A Review of the Best News of the Week on AI, IoT, & Mobile Security
Apple Patches Recent iPhone Jailbreak Zero-Day (SecurityWeek, Jun 02 2020)
Apple on Monday released security patches to address a zero-day vulnerability that had been used to jailbreak iPhones running iOS 13.5.
Walmart employees are out to show its anti-shoplifting AI doesn’t work (Ars Technica, May 31 2020)
The retailer denies there is any widespread issue with the software.
Critical Android flaw lets attackers hijack almost any app, steal data (WeLiveSecurity, May 27 2020)
Left unpatched, the vulnerability could expose almost all Android users to the risk of having their personal data intercepted by attackers
Filter Out the Noise
Since I started this curated newsletter in June 2017, I’ve clipped ~14,000 articles and narrowed them down into the best 20 per day & best 15 per week. This is my favorite way to cut through all the security marketing and hype. If you’re enjoying it, tell a friend. If you hate it, tell an enemy.
Thanks! – Lucas Samaras
Microsoft Sponsors 2020 Machine Learning Security Evasion Competition (SecurityWeek, Jun 02 2020)
Microsoft is sponsoring a Machine Learning Security Evasion Competition this year, with partners CUJO AI, VMRay, and MRG Effitas, the company has announced.
How Using AI Vastly Improves Threat Detection (eWEEK, May 26 2020)
The on-premises solution observes network traffic for threats and pinpoints “patient zero” or the original source of an attack with a timestamp. It then detects the lateral spread from patient zero to all subsequent compromised systems and users. This can help deal with what I’ve been calling the “asymmetric security challenge” that occurs when the security team needs to protect an exponentially growing attack surface, but the bad guys only have to find a single way in.
Clearview AI facial recogition sued again – this time by ACLU (Naked Security – Sophos, May 29 2020)
Clearview AI, the company that’s scraped billions of images to build a facial recognition system, is getting sued again.
How AI and Automation Can Help Bridge the Cybersecurity Talent Gap (Dark Reading, Jun 01 2020)
a few ways companies can implement AI and automation to ensure there are no gaps in cybersecurity in the midst of this talent shortage:
UK Government Launches Funding Program to Boost Security of IoT Market (Infosecurity Magazine, May 29 2020)
Innovators are encouraged to bid for funding to develop assurance schemes for IoT products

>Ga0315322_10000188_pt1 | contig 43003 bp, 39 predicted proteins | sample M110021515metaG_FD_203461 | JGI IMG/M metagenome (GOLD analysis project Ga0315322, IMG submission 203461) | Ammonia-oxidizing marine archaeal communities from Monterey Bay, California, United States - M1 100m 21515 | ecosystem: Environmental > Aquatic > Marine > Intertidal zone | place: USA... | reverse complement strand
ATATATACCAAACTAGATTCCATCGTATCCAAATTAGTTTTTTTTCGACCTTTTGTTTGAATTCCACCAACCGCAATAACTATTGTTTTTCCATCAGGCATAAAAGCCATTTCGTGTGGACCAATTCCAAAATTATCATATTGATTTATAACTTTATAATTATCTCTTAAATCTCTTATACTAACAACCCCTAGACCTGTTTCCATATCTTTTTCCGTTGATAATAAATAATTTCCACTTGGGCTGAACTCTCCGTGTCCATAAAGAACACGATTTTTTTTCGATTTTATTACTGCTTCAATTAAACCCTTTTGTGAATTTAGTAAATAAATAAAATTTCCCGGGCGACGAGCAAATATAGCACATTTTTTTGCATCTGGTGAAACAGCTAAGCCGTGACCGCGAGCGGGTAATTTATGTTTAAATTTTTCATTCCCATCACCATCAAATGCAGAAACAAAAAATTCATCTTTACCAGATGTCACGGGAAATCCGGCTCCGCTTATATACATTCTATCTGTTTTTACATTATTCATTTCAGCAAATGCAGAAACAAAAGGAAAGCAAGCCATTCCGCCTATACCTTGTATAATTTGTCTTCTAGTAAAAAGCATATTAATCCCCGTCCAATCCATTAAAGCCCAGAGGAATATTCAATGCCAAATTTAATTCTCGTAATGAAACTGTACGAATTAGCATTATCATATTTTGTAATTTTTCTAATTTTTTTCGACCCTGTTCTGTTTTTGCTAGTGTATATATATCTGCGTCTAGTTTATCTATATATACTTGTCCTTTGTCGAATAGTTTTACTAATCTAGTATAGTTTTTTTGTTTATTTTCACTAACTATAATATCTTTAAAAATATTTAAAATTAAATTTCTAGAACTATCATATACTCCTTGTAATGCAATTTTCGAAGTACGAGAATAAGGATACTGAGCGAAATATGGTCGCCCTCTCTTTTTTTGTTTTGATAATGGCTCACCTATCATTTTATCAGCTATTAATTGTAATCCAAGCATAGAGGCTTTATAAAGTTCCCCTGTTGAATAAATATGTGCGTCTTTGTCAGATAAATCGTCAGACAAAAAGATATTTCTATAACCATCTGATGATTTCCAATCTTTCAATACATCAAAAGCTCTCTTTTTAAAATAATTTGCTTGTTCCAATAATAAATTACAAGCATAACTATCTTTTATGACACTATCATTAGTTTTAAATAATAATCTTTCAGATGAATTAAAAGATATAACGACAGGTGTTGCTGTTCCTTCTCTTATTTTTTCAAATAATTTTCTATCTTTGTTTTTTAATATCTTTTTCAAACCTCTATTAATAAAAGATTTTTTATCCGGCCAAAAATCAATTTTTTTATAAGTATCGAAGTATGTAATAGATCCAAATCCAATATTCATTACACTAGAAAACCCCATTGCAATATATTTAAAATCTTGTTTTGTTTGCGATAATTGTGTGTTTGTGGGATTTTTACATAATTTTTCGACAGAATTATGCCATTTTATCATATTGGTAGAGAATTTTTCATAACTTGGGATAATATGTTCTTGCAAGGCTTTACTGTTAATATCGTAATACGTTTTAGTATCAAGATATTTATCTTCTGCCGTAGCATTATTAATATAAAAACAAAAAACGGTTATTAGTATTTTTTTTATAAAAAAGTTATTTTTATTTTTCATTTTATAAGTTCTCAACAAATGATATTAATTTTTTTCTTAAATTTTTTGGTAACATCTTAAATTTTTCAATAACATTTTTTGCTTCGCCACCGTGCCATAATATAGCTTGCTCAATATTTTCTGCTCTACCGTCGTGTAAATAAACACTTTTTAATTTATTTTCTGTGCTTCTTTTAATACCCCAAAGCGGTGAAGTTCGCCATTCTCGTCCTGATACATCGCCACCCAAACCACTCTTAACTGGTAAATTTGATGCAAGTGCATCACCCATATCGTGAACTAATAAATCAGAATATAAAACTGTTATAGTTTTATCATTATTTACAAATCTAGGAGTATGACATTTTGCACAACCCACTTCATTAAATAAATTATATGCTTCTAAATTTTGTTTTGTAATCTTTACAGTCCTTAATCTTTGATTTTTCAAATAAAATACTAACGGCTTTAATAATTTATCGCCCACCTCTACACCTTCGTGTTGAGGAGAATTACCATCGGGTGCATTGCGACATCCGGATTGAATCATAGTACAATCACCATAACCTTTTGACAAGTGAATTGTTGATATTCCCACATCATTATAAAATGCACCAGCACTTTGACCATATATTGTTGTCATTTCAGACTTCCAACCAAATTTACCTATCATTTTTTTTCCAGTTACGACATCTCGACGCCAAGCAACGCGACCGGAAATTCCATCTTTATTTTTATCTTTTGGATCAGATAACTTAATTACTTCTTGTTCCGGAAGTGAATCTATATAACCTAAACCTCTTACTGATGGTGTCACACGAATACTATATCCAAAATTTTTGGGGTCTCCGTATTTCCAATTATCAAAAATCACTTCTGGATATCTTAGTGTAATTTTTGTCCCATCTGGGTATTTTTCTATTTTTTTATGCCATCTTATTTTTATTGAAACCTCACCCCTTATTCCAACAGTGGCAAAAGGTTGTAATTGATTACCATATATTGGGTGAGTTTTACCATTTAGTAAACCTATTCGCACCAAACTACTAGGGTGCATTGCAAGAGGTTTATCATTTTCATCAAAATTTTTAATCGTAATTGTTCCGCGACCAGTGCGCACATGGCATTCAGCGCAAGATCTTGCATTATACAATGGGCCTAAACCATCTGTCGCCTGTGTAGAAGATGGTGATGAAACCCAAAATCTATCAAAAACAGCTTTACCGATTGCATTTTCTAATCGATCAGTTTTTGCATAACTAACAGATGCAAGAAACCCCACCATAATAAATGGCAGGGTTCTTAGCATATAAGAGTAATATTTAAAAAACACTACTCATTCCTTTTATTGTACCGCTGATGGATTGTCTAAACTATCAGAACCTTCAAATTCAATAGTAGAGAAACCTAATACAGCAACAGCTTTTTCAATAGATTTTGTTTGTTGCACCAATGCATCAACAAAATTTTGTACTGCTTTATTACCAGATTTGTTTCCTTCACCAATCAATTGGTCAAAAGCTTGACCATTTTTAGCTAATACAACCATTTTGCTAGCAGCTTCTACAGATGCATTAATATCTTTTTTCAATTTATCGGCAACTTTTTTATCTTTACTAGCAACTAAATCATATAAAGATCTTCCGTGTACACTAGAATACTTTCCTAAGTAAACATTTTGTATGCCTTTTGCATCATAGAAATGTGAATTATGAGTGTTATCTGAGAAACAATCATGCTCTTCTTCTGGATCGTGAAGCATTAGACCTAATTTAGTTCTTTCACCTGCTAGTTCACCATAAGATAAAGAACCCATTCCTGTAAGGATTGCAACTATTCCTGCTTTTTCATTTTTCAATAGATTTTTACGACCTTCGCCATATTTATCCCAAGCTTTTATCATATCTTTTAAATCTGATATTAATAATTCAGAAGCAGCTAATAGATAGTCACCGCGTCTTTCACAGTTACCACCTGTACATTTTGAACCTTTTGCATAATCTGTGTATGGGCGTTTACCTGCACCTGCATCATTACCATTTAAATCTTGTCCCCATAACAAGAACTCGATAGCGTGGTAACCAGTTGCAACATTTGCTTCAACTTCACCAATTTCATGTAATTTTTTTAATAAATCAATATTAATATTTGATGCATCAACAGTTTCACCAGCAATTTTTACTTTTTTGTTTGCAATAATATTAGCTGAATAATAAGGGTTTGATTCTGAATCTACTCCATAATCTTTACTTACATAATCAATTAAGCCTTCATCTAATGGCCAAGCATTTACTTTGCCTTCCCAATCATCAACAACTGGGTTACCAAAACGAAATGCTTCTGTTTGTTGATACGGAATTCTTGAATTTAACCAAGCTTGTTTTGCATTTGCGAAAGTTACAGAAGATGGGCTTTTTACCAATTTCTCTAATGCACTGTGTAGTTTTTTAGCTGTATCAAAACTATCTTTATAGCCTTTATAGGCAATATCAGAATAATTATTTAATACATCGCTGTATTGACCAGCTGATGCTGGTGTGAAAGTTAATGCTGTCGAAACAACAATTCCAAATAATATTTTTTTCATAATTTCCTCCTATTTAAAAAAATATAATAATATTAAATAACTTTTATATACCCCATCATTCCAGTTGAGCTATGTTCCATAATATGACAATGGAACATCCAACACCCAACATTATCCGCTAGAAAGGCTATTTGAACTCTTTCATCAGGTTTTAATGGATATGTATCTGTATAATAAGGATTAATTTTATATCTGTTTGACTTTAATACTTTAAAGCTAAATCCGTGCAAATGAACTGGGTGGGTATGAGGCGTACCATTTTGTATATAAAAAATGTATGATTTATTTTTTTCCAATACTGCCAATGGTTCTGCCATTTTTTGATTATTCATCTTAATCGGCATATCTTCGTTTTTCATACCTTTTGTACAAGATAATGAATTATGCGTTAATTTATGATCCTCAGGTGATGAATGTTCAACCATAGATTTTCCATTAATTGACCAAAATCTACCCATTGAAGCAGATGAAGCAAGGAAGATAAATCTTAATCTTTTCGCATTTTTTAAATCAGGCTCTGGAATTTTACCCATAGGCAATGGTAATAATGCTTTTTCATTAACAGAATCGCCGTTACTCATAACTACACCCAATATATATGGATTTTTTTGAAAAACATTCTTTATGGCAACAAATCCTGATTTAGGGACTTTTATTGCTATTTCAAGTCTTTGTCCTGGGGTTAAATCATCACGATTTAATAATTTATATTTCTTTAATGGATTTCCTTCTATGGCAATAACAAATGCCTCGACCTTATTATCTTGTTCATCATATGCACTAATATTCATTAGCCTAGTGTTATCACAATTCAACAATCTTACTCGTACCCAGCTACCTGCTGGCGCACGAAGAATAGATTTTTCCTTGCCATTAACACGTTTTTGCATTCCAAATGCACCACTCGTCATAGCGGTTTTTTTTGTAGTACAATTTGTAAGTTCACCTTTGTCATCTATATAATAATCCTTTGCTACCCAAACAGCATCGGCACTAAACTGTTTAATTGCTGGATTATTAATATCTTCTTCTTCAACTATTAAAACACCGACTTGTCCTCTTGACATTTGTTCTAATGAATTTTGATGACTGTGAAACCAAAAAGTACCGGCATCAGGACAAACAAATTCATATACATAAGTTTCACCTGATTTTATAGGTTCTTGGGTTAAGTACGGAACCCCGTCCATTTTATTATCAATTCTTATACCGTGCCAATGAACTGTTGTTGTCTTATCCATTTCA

Nest users now covered by Google’s ultra-secure Advanced Protection Program (Ars Technica, Jun 01 2020)
APP is the most effective way to prevent hijackings. So what are you waiting for? Google rolled out APP in 2017. It requires users to have at least two physical security keys, such as those available from Yubico, Google’s Titan brand, or other providers.
26 IoT Flaws Enable Denial-of-Service Attacks, Privilege Escalation (Dark Reading, Jun 01 2020)
Research details vulnerabilities in the Zephyr Real Time Operating Systems and MCUboot, both used in IoT devices and sensors.
Security remains a major concern for enterprise IoT integration (Help Net Security, Jun 02 2020)
With 50% of respondents identifying data, network, and device security as the biggest challenge to IoT adoption, the insights reinforce the trend of enterprises moving more away from the public internet, as concerns such as malware and data theft and leakage increase.
New Android vulnerability Strandhogg 2.0 exploits user trust (Ars Technica, May 26 2020)
SuperHappyFunGame, once installed, could steal the focus from unrelated apps.
The Security of Your Android Device May Depend on Where You Live (SecurityWeek, May 27 2020)
One problem is the open and global nature of the Android operating system. Handset manufacturers seek to differentiate themselves and gain a competitive edge over other manufacturers by adding their own proprietary apps to the default Android device — sometimes known as bloatware. “Specifically,” commented F-Secure UK director of research James Loureiro, “we have seen devices that come with over 100 applications added by the vendor, introducing a significant attack surface that changes by region.”
Abandoned Apps May Pose Security Risk to Mobile Devices (Dark Reading, May 29 2020)
Mobile providers don’t often update users when applications are not supported by developers, security firm says.